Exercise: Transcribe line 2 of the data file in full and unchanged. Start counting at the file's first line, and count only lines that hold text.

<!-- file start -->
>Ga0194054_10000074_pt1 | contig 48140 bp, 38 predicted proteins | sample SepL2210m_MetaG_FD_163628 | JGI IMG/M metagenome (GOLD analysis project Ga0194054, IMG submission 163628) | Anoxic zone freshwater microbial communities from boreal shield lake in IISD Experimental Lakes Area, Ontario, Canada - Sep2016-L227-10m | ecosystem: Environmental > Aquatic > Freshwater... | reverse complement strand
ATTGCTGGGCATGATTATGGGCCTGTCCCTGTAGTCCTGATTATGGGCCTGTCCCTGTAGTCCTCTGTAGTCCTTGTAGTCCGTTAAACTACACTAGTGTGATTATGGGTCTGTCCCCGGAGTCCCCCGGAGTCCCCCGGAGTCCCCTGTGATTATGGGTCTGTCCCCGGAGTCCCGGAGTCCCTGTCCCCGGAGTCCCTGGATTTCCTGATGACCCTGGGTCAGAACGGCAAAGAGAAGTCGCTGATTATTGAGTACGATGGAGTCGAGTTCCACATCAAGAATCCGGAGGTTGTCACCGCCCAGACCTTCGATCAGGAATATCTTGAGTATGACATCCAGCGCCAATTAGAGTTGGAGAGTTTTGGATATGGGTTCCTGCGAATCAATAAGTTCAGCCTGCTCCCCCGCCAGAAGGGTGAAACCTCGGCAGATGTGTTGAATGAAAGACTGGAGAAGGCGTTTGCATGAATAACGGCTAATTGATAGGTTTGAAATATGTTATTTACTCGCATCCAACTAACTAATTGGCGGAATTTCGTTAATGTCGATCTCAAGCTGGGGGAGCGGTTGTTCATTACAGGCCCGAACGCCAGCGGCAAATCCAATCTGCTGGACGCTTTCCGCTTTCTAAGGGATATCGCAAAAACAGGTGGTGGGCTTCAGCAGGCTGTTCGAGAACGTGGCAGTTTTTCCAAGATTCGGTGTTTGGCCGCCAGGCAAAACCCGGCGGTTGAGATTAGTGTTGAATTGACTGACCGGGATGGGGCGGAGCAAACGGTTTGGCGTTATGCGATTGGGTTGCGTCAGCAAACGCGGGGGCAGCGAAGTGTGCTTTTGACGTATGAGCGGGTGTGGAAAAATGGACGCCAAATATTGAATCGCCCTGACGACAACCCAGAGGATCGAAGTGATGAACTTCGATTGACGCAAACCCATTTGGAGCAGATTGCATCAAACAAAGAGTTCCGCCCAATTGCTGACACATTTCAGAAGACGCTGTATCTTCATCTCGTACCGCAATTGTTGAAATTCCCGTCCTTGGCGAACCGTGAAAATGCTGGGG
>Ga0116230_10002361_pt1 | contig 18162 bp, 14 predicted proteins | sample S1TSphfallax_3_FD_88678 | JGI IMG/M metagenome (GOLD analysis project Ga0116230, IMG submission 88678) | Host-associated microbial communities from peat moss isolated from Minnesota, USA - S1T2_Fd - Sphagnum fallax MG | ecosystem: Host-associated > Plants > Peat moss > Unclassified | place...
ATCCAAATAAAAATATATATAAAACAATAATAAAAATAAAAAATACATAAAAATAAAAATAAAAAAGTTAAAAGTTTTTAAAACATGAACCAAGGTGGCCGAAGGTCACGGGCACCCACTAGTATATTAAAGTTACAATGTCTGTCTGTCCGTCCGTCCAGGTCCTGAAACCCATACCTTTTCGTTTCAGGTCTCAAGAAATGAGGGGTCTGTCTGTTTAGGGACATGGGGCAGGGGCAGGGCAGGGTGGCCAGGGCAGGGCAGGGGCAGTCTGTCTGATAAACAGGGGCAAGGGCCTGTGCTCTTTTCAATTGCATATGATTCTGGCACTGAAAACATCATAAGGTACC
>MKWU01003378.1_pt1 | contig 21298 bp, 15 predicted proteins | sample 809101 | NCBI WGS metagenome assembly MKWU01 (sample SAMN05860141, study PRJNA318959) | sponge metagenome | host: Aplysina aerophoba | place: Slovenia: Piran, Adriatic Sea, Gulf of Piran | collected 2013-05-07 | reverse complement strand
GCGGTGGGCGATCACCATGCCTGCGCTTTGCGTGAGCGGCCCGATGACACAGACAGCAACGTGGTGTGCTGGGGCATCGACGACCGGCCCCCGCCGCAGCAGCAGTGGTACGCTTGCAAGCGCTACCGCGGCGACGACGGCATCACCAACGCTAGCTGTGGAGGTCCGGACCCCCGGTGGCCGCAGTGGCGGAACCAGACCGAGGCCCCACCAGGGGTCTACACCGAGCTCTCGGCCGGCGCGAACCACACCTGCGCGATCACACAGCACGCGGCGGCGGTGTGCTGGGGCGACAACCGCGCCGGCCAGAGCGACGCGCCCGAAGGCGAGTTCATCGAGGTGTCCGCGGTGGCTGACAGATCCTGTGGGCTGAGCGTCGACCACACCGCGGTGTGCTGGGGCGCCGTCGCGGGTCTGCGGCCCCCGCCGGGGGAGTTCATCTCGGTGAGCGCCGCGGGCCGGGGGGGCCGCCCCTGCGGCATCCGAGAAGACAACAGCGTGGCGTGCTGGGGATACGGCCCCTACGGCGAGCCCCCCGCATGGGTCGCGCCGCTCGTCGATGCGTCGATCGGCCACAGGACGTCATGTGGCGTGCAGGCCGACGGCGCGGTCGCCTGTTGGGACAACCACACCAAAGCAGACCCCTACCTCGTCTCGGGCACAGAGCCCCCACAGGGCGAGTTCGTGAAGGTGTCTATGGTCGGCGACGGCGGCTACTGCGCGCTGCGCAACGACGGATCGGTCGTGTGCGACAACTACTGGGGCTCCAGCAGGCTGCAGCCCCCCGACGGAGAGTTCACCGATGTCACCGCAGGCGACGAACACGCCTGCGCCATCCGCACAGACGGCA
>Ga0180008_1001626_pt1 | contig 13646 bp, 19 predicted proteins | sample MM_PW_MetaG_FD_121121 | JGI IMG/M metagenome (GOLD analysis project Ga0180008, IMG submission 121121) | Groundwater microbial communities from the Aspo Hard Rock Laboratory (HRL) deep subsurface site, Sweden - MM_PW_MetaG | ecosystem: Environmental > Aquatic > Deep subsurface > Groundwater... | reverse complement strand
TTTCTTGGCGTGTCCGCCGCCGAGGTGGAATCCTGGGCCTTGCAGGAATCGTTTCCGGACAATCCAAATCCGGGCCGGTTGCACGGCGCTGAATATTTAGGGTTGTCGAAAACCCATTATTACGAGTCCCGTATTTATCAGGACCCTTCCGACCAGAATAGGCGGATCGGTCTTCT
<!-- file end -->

ATTGCTGGGCATGATTATGGGCCTGTCCCTGTAGTCCTGATTATGGGCCTGTCCCTGTAGTCCTCTGTAGTCCTTGTAGTCCGTTAAACTACACTAGTGTGATTATGGGTCTGTCCCCGGAGTCCCCCGGAGTCCCCCGGAGTCCCCTGTGATTATGGGTCTGTCCCCGGAGTCCCGGAGTCCCTGTCCCCGGAGTCCCTGGATTTCCTGATGACCCTGGGTCAGAACGGCAAAGAGAAGTCGCTGATTATTGAGTACGATGGAGTCGAGTTCCACATCAAGAATCCGGAGGTTGTCACCGCCCAGACCTTCGATCAGGAATATCTTGAGTATGACATCCAGCGCCAATTAGAGTTGGAGAGTTTTGGATATGGGTTCCTGCGAATCAATAAGTTCAGCCTGCTCCCCCGCCAGAAGGGTGAAACCTCGGCAGATGTGTTGAATGAAAGACTGGAGAAGGCGTTTGCATGAATAACGGCTAATTGATAGGTTTGAAATATGTTATTTACTCGCATCCAACTAACTAATTGGCGGAATTTCGTTAATGTCGATCTCAAGCTGGGGGAGCGGTTGTTCATTACAGGCCCGAACGCCAGCGGCAAATCCAATCTGCTGGACGCTTTCCGCTTTCTAAGGGATATCGCAAAAACAGGTGGTGGGCTTCAGCAGGCTGTTCGAGAACGTGGCAGTTTTTCCAAGATTCGGTGTTTGGCCGCCAGGCAAAACCCGGCGGTTGAGATTAGTGTTGAATTGACTGACCGGGATGGGGCGGAGCAAACGGTTTGGCGTTATGCGATTGGGTTGCGTCAGCAAACGCGGGGGCAGCGAAGTGTGCTTTTGACGTATGAGCGGGTGTGGAAAAATGGACGCCAAATATTGAATCGCCCTGACGACAACCCAGAGGATCGAAGTGATGAACTTCGATTGACGCAAACCCATTTGGAGCAGATTGCATCAAACAAAGAGTTCCGCCCAATTGCTGACACATTTCAGAAGACGCTGTATCTTCATCTCGTACCGCAATTGTTGAAATTCCCGTCCTTGGCGAACCGTGAAAATGCTGGGG